Photographic technology history

Discussion in 'Philosophy' started by kdoxley, Jan 10, 2019.

  1. Hi there

    I hope this is the right forum. I understand that 'history' questions belong here, in 'philosophy'.

    I am not a photographer but I hope to beg the expertise of the many of you that are.

    I'm doing some creative writing on a story set in the 1940s in the UK. Part of the plot hinges on the idea that a photo taken in the mid 1920s (an image of the person) could pass as having been taken in 1942-1943.

    In terms of the technology of photography of that era - is this believable?

    Thanks so much in advance for your time.
     
  2. Technology didn't change drastically between the dates you mention.

    Most photographs during that era would have been contact prints, that is, the print was the same size as the negative. So if you wanted a bigger print, you used a bigger film size. Films, mostly roll films from the 1920's were generally still around during the 1940's. (and some are still available today). The 35mm format was introduced during the 1930's but it was still rather rare and expensive, and not many people would have had 35mm cameras in the UK wartime. I believe many were requisitioned by the government for war use.

    As far as cameras go, again there wasn't a vast difference. Most people would have used box cameras with simple lenses which gave a characteristic look to the pictures, sharp in the middle, blurry towards the edges. More expensive cameras had better corrected lenses with better overall sharpness. Have a look here for some pictures I recently did with a 1920's box camera:

    An Ernemann Film-K

    As to whether a 1920's print would still look new enough in the 1940's, well, much would depend on the way it was stored.

    Hopefully others will come in with things I haven't thought of. If not you may get more feedback if you post in the Classic Manual Cameras forum here on photo.net.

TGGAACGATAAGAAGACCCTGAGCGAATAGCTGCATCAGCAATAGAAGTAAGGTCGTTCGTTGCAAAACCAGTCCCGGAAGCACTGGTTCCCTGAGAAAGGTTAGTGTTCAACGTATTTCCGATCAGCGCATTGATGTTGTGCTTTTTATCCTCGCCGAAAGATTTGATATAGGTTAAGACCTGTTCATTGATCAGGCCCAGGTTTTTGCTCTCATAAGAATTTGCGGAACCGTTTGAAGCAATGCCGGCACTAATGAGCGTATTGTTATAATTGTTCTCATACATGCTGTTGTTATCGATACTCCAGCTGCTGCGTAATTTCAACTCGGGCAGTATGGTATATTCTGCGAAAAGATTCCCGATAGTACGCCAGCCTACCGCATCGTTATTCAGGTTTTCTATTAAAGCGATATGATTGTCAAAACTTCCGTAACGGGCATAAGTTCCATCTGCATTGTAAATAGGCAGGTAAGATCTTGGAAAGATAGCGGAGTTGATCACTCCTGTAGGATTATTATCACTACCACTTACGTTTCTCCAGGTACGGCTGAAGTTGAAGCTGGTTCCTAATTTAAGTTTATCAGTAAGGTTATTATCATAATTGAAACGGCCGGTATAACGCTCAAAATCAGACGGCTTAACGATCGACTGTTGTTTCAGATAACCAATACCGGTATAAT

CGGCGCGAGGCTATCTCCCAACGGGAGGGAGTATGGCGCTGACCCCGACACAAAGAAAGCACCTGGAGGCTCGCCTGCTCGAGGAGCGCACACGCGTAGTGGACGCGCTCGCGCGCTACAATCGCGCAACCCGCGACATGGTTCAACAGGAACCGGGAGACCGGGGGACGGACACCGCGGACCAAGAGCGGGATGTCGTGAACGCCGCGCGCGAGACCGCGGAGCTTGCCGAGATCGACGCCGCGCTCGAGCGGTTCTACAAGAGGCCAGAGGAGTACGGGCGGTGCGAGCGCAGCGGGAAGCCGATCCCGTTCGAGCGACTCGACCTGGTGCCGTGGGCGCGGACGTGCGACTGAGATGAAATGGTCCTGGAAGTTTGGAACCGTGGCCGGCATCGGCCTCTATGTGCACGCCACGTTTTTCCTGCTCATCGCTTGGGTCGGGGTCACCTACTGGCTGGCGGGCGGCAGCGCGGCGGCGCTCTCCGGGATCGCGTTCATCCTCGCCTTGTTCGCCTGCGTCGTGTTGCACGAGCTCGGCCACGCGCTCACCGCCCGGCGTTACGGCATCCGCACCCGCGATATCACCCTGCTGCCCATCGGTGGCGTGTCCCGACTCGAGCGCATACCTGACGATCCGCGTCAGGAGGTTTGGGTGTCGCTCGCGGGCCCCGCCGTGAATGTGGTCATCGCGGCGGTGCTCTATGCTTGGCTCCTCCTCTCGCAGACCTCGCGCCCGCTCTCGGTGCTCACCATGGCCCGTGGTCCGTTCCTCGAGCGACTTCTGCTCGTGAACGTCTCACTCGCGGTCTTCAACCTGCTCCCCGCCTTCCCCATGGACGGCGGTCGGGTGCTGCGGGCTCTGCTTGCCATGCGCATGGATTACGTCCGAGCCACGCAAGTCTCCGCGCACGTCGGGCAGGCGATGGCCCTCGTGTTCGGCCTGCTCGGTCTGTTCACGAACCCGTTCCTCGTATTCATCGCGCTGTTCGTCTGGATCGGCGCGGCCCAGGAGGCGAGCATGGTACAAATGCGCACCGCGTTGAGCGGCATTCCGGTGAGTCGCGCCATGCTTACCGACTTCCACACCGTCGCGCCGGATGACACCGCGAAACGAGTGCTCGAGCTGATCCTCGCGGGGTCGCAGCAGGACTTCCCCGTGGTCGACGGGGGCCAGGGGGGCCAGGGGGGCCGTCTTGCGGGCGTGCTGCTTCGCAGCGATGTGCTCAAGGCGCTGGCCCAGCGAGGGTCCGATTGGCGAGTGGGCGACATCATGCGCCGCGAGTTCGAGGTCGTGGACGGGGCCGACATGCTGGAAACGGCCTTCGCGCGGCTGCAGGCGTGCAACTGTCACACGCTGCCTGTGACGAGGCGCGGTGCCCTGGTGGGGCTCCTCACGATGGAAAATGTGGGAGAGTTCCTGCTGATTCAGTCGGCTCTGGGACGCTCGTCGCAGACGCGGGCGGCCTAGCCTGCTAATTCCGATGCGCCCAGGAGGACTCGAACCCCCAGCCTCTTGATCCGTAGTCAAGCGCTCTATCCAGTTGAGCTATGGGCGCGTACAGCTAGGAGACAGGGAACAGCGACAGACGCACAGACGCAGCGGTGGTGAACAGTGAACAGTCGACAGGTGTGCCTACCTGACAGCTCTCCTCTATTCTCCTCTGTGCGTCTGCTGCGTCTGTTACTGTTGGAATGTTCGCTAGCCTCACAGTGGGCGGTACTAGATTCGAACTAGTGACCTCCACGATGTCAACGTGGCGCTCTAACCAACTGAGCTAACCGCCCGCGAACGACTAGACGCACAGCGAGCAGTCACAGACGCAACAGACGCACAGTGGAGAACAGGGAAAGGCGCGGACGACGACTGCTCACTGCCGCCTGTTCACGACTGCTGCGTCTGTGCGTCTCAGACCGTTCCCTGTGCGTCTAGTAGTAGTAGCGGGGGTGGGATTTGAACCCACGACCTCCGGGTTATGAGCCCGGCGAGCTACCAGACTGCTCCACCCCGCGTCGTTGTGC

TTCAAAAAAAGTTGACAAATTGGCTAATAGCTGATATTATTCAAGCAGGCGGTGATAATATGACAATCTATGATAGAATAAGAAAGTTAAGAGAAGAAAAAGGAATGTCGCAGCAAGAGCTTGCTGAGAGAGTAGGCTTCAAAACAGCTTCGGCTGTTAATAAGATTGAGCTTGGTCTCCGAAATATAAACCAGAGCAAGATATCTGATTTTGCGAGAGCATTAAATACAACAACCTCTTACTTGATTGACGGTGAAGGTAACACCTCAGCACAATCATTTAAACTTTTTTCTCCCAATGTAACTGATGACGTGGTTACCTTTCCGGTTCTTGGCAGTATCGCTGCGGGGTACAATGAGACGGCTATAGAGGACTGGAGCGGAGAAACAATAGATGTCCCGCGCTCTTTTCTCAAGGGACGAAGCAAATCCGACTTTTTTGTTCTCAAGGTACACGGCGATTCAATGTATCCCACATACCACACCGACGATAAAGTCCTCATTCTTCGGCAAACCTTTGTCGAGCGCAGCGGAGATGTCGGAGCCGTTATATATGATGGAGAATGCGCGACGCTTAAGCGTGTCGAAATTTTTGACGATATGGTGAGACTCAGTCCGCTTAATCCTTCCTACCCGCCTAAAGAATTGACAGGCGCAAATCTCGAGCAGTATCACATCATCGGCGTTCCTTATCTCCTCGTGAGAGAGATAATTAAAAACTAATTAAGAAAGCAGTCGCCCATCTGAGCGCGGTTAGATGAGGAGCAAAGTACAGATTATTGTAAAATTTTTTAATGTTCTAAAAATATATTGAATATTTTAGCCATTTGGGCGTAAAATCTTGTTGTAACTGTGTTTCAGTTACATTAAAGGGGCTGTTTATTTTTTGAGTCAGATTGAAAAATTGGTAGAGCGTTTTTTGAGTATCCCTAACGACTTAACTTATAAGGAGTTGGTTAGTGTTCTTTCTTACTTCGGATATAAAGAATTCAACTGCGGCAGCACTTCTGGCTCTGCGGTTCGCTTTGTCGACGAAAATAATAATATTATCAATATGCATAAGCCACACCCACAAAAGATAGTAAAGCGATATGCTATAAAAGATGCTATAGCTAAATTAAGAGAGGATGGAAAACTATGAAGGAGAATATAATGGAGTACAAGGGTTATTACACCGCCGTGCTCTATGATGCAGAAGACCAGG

amispec and kdoxley like this.
  3. Dustin McAmera

    Dustin McAmera Yorkshire, mostly on film.

    Yes.
    120 film was introduced in the first years of the 20th century,and is still *the* medium-format film. Both professonal and popular cameras making (say) 2¼x3¼ inch pictures would have been made throughout the period you give, and into the 1950s (and anyhow, I suspect people kept their cameras for longer then). Some, like the Kodak Brownie box cameras didn't change all that much over the period. You could make it an Ensign, to be even more British.
    127 'vest-pocket' film would also be around, and used in many popular cameras. I don't think professionals ever used this size much.
    For more serious photographers, bigger film (quarter-plate is 3¼x4¼ inch); would be available as either glass plates or film; there was even roll film that gave negatives this size; I have an Ensign Carbine folding camera that size, which can use either the roll film or plates.

    The mid-20s is a bit too early for 35mm; the first Leicas were only just being developed then.

    I suppose if your detective were able to get his hands on the negative, that might be more likely to give the game away; the maker's markings on the edge might give a clue about the age.

    About lenses, I guess a 1920s camera for a serious user is more likely to have a double-anastigmat and by the 40s that might be a triplet lens or a Tessar. In challenging circumstances that might show in the photograph, but not in a simple shot taken in good light. I think even by the 40s, people were still taking studio portraits with Petzval lenses (an absolutely ancient design) to get a soft rendition and blurred periphery. Box cameras had simple meniscus or meniscus-achromat lenses, or at best a Rapid Rectilinear, and didn't change during that period, I think.
     
    kdoxley likes this.